Democratic California Gov. Jerry Brown last month signed into law a bill which requires a shop to charge “reasonable” towing and storage rates related to “an accident or recovery of a stolen vehicle.”
Assembly Bill 2392, which oddly doesn’t specify what to do about storage relating to comprehensive claims, also defines what’s “reasonable”:
(2) (A) For purposes of this section, a towing and storage charge shall be deemed reasonable if it does not exceed those fees and rates charged for similar services provided in response to requests initiated by a public agency, including, but not limited to, the Department of the California Highway Patrol or local police department.
(B) A storage rate and fee shall also be deemed reasonable if it is comparable to storage-related rates and fees charged by other facilities in the same locale. This does not preclude a rate or fee that is higher or lower if it is otherwise reasonable.
The bill also bans certain storage fees as “unreasonable”:
(A) Administrative or filing fees, except those incurred related to documentation from the Department of Motor Vehicles and those related to the lien sale of a vehicle.
(B) Security fees.
(C) Dolly fees.
(D) Load and unload fees.
(E) Pull-out fees.
(F) Gate fees, except when the owner or insurer of the vehicle requests that the vehicle be released outside of regular business hours.
This passage doesn’t appear to mean that other auto repair administrative fees are unreasonable, only costs related to “towing and storage.”
Both the California Tow Truck Association and major national insurance trade groups supported the bills, and the final versions of the bill passed both the Senate and Assembly unanimously. (The first Assembly vote on a prior version of the bill did see one no vote, Assemblywoman Marie Waldron, R-Escondido. However, she voted for the final version.)
“Towing and storage fees are becoming an increasingly large percentage of the payouts in automobile crashes, contributing to higher insurance premiums,” State Farm said, according to a Senate floor analysis. “And while a majority of towing companies are behaving in a fair and responsible manner, some are employing tactics that unnecessarily drive up costs, such as holding cars longer than necessary for high fees, or charging extra and unnecessary fees for towing cars from accidents. These delaying tactics do nothing other than drive up the price for consumers.”
“AB 2392 attempts to raise the standards of professionalism in the industry by making a number of changes to existing law to ensure that bad actors are not price-gouging and that consumers and their agents have adequate access to and information about vehicles being stored by a tow company,” the California Tow Truck Association wrote.
No opposition was recorded ahead of the final floor action on the bill.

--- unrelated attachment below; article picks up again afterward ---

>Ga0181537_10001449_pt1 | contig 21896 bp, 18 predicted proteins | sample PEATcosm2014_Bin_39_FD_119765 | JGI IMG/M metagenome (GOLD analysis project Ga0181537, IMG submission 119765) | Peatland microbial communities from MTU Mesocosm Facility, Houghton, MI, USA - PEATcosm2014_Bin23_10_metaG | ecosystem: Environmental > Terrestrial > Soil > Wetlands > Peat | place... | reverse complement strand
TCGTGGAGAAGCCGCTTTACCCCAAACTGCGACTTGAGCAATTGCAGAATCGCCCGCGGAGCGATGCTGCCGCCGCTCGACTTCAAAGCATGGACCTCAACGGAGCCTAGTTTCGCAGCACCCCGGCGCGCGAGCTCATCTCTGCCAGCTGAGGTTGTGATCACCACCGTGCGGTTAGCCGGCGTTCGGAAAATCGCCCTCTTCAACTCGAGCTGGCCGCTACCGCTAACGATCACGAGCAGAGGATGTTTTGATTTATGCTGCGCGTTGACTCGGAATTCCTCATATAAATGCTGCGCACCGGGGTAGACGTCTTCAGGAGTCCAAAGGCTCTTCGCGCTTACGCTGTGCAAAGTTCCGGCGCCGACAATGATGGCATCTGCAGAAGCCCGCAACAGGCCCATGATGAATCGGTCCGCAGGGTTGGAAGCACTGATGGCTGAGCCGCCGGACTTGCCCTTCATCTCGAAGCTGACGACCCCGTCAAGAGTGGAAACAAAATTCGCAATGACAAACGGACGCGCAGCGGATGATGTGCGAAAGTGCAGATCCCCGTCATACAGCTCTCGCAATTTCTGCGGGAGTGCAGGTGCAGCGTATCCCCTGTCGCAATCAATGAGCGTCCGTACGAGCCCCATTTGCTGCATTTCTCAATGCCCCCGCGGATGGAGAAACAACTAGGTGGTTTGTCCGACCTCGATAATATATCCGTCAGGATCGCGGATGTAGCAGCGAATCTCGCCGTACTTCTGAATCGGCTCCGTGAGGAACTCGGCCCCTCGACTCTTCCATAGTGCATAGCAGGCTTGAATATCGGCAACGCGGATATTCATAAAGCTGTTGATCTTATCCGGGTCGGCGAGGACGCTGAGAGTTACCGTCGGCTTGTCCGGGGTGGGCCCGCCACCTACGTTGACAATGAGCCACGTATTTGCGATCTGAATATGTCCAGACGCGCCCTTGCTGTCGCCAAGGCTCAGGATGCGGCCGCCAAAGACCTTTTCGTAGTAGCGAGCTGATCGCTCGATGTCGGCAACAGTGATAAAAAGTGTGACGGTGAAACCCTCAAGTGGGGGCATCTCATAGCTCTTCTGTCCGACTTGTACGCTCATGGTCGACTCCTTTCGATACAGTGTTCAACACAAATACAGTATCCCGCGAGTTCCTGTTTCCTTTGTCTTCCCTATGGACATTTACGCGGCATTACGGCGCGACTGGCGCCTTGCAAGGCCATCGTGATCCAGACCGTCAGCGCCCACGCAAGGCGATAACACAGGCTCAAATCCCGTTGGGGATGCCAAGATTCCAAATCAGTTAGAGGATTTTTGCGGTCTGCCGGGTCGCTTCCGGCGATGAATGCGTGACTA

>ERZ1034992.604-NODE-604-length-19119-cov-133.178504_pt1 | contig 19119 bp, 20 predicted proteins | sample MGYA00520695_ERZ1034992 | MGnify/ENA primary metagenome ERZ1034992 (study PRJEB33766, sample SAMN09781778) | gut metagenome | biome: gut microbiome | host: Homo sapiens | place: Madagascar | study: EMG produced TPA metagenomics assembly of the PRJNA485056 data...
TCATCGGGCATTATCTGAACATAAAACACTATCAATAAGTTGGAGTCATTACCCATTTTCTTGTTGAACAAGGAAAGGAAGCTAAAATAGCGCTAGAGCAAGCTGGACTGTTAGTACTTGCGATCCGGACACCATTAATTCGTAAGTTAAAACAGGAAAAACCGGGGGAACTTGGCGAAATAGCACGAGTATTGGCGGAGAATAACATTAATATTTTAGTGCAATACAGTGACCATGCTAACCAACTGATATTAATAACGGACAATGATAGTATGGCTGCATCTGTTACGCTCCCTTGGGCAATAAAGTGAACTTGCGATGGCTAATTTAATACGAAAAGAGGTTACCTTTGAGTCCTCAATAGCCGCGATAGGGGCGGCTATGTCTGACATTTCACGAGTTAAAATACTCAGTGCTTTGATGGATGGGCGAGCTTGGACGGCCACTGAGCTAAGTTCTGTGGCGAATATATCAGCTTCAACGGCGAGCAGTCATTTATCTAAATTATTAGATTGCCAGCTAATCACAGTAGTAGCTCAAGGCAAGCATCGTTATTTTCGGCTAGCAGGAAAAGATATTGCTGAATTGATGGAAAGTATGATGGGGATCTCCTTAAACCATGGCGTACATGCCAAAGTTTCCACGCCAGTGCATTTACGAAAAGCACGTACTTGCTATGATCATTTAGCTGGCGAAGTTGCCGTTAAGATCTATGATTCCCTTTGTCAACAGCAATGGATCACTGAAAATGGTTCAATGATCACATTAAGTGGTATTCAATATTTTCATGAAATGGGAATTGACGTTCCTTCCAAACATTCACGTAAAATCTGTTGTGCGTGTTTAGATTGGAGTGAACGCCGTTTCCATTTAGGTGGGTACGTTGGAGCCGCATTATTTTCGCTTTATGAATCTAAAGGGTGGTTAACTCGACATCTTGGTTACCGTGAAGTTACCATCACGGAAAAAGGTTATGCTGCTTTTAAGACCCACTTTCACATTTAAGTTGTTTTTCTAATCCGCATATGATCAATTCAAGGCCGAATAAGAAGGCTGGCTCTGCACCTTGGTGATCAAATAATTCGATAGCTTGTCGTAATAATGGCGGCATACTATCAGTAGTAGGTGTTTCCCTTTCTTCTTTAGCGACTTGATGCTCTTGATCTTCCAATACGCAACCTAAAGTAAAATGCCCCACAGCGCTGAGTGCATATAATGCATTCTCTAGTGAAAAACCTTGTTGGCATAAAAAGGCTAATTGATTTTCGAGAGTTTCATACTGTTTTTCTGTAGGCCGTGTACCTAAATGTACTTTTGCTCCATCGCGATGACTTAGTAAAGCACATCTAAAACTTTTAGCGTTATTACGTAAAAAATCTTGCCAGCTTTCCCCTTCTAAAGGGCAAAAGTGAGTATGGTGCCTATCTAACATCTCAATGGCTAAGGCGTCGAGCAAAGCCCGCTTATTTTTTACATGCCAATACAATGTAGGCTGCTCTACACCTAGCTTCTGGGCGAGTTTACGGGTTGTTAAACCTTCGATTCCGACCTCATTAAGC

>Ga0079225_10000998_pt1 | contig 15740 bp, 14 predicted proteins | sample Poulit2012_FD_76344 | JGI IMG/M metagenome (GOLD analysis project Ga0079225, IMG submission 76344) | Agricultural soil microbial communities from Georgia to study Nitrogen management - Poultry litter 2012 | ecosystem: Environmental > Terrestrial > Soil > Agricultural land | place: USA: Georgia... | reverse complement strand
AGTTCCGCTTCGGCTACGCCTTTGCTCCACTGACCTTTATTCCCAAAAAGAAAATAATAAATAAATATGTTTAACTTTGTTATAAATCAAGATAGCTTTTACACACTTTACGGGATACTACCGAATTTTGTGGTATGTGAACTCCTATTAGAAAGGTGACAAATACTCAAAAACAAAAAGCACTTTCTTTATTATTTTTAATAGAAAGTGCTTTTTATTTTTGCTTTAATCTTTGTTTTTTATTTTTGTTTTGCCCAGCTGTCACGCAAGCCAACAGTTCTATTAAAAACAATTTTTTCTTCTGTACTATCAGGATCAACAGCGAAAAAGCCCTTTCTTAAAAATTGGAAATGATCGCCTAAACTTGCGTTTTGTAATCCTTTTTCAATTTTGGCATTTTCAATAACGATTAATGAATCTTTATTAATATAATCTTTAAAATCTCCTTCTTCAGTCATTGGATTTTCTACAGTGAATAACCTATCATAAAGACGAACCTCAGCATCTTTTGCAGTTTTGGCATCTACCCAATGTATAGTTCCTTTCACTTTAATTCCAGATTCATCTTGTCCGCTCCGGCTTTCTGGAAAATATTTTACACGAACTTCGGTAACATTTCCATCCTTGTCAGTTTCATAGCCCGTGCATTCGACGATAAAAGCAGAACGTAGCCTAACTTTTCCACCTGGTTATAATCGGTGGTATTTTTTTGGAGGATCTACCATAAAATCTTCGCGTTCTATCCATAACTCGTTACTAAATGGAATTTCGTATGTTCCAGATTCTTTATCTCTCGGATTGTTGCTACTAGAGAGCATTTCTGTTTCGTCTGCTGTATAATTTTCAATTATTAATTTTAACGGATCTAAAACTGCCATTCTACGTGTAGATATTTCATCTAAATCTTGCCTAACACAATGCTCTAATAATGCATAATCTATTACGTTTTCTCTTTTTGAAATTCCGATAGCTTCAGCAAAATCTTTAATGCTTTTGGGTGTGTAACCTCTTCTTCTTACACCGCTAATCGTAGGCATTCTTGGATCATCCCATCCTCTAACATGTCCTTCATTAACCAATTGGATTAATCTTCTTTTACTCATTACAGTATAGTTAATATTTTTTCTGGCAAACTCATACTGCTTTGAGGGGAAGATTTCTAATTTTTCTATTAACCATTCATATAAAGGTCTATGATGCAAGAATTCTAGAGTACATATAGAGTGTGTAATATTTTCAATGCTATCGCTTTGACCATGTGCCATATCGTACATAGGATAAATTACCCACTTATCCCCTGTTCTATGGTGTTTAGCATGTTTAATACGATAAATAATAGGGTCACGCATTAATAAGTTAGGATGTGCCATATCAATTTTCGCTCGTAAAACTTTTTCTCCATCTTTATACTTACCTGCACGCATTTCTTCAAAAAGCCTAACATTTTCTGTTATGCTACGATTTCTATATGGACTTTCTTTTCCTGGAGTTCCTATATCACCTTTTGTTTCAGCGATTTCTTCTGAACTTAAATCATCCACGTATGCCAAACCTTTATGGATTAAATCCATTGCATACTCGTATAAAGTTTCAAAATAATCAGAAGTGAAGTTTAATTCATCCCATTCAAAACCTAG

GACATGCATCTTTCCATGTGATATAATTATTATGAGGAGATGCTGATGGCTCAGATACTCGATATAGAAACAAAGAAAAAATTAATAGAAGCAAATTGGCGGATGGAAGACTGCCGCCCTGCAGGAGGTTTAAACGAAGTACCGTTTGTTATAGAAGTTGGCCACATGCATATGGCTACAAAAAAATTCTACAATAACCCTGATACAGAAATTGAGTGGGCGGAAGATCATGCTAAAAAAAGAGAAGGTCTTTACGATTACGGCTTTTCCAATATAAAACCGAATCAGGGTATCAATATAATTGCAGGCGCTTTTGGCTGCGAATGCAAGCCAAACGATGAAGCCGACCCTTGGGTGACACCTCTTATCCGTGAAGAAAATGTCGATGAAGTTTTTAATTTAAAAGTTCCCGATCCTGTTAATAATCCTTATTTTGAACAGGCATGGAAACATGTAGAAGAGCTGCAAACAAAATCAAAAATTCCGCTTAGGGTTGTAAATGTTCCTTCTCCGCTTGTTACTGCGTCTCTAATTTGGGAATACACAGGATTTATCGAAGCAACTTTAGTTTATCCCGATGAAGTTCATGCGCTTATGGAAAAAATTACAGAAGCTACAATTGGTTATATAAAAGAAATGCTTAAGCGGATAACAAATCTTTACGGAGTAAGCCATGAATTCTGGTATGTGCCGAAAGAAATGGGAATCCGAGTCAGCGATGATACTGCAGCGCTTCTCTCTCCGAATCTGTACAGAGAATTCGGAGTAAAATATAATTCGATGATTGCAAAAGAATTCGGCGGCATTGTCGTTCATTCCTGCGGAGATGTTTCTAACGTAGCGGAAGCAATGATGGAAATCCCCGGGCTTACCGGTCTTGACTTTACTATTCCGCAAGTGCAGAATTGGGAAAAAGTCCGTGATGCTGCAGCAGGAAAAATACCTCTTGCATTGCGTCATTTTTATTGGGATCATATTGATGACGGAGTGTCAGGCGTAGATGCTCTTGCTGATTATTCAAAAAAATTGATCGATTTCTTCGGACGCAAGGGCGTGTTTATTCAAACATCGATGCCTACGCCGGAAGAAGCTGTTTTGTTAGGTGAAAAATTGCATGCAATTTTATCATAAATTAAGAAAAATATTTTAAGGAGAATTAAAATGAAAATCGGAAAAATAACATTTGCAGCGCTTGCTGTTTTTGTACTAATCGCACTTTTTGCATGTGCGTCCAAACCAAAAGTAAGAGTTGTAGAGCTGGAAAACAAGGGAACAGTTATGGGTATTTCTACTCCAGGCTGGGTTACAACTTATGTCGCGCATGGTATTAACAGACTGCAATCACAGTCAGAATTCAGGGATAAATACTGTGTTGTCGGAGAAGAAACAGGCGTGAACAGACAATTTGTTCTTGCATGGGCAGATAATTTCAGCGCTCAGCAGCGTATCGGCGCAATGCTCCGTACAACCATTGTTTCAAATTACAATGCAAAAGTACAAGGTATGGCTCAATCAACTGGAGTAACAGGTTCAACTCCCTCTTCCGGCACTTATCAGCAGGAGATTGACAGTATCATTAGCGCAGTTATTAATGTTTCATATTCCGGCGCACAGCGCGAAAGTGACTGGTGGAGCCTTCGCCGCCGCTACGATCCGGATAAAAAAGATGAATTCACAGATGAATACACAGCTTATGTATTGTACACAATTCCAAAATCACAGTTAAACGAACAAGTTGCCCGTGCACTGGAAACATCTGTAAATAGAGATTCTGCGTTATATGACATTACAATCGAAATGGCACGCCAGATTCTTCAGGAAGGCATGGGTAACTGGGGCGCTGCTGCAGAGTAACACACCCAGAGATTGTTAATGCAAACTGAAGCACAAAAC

The bill also reiterates that insurers must allow the customer’s collision repairer of choice by referencing California Code Section 2695.8. It also grants certain access rights to the insurer and customer — they’re allowed to see the vehicle for free.
The bill says the insurer can do so during normal 8 a.m.-5 p.m. business hours and seems to suggest this would apply to the customer too.
“Outside of normal business hours, the facility shall provide a telephone number that permits the caller to leave a message,” the bill states. “Calls to this number shall be returned no later than six business hours after a message has been left.”
The insurer — it can be either a first-or third-party carrier — isn’t allowed to be disruptive when they visit, however.
“However, the storage facility may limit the (insurer) inspection to increments of 45 consecutive minutes in order to provide service to any other waiting customer, after which the insurer may resume the inspection for additional increments of 45 consecutive minutes, as necessary,” the bill states.
The facility storing the vehicle also has to accept an insurance check.
AB 2392 also states that unless an exemption is mentioned, the consumer protections in Section 22651.07 of the vehicle code (and by extension, Section 22524.5 dealing with the “reasonable” fees, which is mentioned within) “apply to any facility that charges for the storage of a vehicle, including, but not limited to, a vehicle repair garage or service station, but not including a new motor vehicle dealer.”
According to California regulations and the Bureau of Automotive Repair, a shop can’t start charging for storage until they invoice the customer for work performed. This is an important item for shops to recognize, and it seems to reflect the reality that their customer is the customer, not the insurer, and your contract is with the vehicle owner.
BAR, Oct. 18, 2018
California Department of Consumer Affairs YouTube channel, Oct. 22, 2018
Featured image: Storage fees must be “reasonable,” according a 2018 California bill which defined what counts as “reasonable.” (GoneWithTheWindStock/iStock)